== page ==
As you slip on dead mayflies over the next few days, try to remember that it's indicative of a river's health.
The map includes MnDOT's complete road network and most of its trails. But bicyclists can edit the map to add more routes as the bicycle network expands.
Drew Ryder said his brother Arjen, and sister-in-law Yvonne, were returning from a vacation in the Netherlands to the family's home in western Australia when the jet went down.
The weather agency says humidity will make it feel more like 100 to 110 degrees. That's led to an excessive heat warning for seven Twin Cities counties, including Anoka, Washington, Dakota, Ramsey, Hennepin, Scott and Carver counties.
Slinger Fire Department Chief Rick Hanke says three engines and 10 railcars derailed Sunday, forcing the evacuation of more than 100 nearby homes.
An officer saw the vehicle late Saturday night on a sidewalk near an intersection and found the woman in the front seat. Paramedics treated her at the scene before she was transported to Regions Hospital, where she died Sunday afternoon.
For young people between the ages of 16 and 24, unemployment is more than twice the national rate, at 14.2 percent. For African-Americans, that rate jumps to 21.4 percent. Discrimination could be a factor. But so is a sluggish economy, experts say.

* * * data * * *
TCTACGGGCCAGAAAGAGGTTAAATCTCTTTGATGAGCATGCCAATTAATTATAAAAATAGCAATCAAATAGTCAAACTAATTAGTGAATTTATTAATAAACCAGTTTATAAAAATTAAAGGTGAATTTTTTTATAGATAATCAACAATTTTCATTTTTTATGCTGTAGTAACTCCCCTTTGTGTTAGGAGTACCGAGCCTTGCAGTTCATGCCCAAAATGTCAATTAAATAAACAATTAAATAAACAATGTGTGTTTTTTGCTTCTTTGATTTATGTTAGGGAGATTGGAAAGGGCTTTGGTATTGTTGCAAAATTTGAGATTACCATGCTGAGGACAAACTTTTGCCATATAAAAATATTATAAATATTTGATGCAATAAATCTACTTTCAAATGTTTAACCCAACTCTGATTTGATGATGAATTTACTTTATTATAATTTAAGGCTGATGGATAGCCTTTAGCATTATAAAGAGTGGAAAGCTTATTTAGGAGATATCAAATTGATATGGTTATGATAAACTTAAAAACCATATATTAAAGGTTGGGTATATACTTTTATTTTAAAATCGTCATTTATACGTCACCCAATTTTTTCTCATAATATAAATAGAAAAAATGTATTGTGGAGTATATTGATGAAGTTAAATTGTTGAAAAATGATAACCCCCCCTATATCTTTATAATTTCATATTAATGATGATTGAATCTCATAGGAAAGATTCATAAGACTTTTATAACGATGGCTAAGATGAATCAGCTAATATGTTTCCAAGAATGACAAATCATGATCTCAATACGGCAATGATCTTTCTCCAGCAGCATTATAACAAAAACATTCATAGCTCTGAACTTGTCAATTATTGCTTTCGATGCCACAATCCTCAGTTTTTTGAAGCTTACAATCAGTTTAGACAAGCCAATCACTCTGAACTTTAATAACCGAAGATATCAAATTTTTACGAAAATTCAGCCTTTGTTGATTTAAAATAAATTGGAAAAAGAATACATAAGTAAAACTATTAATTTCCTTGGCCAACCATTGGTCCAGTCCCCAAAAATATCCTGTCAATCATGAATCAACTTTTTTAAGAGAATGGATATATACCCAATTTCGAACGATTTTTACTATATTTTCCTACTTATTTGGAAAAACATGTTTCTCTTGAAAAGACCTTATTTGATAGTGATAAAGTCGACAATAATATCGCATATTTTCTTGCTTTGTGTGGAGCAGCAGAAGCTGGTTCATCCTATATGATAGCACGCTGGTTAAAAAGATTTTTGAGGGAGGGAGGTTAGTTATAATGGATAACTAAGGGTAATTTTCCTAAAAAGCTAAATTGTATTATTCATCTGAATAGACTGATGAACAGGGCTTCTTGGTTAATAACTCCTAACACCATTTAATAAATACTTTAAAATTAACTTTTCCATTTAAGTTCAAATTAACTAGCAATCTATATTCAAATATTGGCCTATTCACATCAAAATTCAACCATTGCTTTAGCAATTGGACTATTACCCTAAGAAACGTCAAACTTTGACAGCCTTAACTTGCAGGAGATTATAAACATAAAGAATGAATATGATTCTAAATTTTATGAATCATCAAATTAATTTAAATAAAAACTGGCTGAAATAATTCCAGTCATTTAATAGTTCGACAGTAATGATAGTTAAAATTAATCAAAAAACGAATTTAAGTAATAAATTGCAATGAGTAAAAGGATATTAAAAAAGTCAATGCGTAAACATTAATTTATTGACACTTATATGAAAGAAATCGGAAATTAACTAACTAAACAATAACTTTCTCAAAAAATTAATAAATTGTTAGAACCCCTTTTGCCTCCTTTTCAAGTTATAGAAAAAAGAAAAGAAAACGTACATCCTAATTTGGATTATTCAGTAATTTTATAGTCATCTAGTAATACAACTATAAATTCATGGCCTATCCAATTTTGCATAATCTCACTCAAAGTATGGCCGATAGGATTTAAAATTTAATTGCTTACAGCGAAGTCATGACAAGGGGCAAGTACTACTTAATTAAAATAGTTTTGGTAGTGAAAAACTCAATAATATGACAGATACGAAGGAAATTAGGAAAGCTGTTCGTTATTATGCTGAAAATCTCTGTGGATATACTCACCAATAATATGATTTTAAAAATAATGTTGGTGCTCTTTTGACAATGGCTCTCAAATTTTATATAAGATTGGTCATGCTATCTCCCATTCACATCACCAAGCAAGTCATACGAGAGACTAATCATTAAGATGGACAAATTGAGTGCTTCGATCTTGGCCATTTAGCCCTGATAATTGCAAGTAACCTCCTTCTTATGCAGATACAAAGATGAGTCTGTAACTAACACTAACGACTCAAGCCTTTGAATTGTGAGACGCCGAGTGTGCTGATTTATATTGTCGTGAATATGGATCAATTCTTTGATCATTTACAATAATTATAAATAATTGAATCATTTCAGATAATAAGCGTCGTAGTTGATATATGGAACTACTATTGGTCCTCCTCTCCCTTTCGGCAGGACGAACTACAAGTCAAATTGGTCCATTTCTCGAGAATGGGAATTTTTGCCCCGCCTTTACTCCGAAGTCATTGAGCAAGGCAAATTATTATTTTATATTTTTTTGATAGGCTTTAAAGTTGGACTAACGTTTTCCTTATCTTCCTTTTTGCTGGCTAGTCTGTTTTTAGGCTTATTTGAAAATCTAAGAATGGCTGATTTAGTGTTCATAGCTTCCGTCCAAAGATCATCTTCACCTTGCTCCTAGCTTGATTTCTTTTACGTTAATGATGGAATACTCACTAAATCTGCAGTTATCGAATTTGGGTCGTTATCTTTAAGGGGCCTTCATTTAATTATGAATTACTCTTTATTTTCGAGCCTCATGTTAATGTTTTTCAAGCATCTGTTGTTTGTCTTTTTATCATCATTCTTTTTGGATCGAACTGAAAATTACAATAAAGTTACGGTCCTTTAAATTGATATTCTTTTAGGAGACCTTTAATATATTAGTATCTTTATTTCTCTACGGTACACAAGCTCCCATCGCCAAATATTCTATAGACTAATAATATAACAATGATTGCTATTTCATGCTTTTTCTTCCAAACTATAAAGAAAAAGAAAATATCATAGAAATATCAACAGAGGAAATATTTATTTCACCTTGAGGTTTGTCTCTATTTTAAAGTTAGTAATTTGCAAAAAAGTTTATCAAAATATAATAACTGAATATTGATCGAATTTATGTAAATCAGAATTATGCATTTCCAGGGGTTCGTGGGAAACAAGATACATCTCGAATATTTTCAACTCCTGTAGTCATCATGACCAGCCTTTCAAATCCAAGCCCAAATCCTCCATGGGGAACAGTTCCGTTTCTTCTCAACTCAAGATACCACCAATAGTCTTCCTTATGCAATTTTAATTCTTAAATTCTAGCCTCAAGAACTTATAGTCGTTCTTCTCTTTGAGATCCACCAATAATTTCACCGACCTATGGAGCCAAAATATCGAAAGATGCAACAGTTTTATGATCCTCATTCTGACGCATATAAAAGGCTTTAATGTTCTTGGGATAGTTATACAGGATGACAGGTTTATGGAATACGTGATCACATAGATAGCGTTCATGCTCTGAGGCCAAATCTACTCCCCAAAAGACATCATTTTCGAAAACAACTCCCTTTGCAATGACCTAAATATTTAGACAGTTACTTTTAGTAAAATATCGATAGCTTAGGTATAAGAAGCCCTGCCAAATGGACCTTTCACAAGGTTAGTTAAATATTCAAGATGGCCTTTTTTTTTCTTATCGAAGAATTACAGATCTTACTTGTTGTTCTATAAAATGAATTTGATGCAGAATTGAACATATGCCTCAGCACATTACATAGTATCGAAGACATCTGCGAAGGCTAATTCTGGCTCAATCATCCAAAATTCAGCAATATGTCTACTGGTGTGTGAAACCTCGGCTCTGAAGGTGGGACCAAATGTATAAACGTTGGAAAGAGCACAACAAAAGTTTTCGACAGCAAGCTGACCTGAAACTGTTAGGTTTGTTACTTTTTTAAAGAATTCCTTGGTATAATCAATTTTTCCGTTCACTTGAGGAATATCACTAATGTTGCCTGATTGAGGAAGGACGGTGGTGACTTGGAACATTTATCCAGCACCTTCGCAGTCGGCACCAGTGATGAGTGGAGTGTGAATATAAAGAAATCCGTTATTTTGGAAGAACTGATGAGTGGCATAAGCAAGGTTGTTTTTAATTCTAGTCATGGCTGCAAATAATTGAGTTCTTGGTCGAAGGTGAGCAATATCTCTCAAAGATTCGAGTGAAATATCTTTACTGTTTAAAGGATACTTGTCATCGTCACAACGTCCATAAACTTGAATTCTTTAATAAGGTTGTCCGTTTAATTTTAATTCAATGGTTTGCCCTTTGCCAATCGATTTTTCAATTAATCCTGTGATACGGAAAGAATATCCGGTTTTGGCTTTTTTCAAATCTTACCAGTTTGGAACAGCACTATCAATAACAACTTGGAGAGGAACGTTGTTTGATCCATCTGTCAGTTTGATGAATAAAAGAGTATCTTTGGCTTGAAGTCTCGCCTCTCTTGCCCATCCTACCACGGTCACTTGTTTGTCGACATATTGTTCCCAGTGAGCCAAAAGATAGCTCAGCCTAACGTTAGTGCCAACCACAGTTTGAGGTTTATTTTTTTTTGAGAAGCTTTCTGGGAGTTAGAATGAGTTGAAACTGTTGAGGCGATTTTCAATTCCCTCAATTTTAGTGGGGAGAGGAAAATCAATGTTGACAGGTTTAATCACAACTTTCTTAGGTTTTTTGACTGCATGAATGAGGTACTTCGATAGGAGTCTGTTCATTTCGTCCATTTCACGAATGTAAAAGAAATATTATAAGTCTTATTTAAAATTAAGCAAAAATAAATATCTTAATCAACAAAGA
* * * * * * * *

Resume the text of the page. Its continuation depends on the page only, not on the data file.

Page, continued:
Lauren Arrington's project showed that the lionfish can survive in nearly fresh water. The results blew away professional ecologists. The invasive species has no predators on the Florida Coast, so if they were to migrate upstream in rivers, they could pose a threat to the ecosystem.
Calling the massive award "grossly excessive and impermissible under state and constitutional law," the tobacco company's CEO, J. Jefferey Raborn, said the verdict was "beyond the realm of reasonableness and fairness, and is completely inconsistent with the evidence presented."
According to a New York Times count, Sunday's fighting was the deadliest in the 14-day conflict between Israel and Hamas. Ninety-five Palestinians and 15 Israelis were killed.
The Annual Agate Days Stampede took place in Moose Lake, Minn., on Saturday, July 19, 2014. Trucks layered Moose Lake's main street with 400 pounds of agates, which were mixed in with 2,000 quarters and four tons of rock. An estimated 3,500 people practically dived over one another to try to find as many agates as they could.
The Legislature approved medical marijuana in pill and oil forms this spring. The state's health department is now ramping up its Office of Medical Cannabis, the regulatory group that will oversee medical marijuana production and use. It's expected to name a director this week.
The 13 U.S. states that raised their minimum wages at the beginning of this year are adding jobs at a faster pace than those that did not, providing some counter-intuitive fuel to the debate over what impact a higher minimum has on hiring trends.
A detailed exploration of the roots of the clergy sex abuse scandal in the Twin Cities -- in documents, audio, photos and video -- from the cover-up tactics that Archbishop Harry Flynn fine-tuned in the bayous of southern Louisiana to the secrets kept in the Archdiocese of St. Paul and Minneapolis.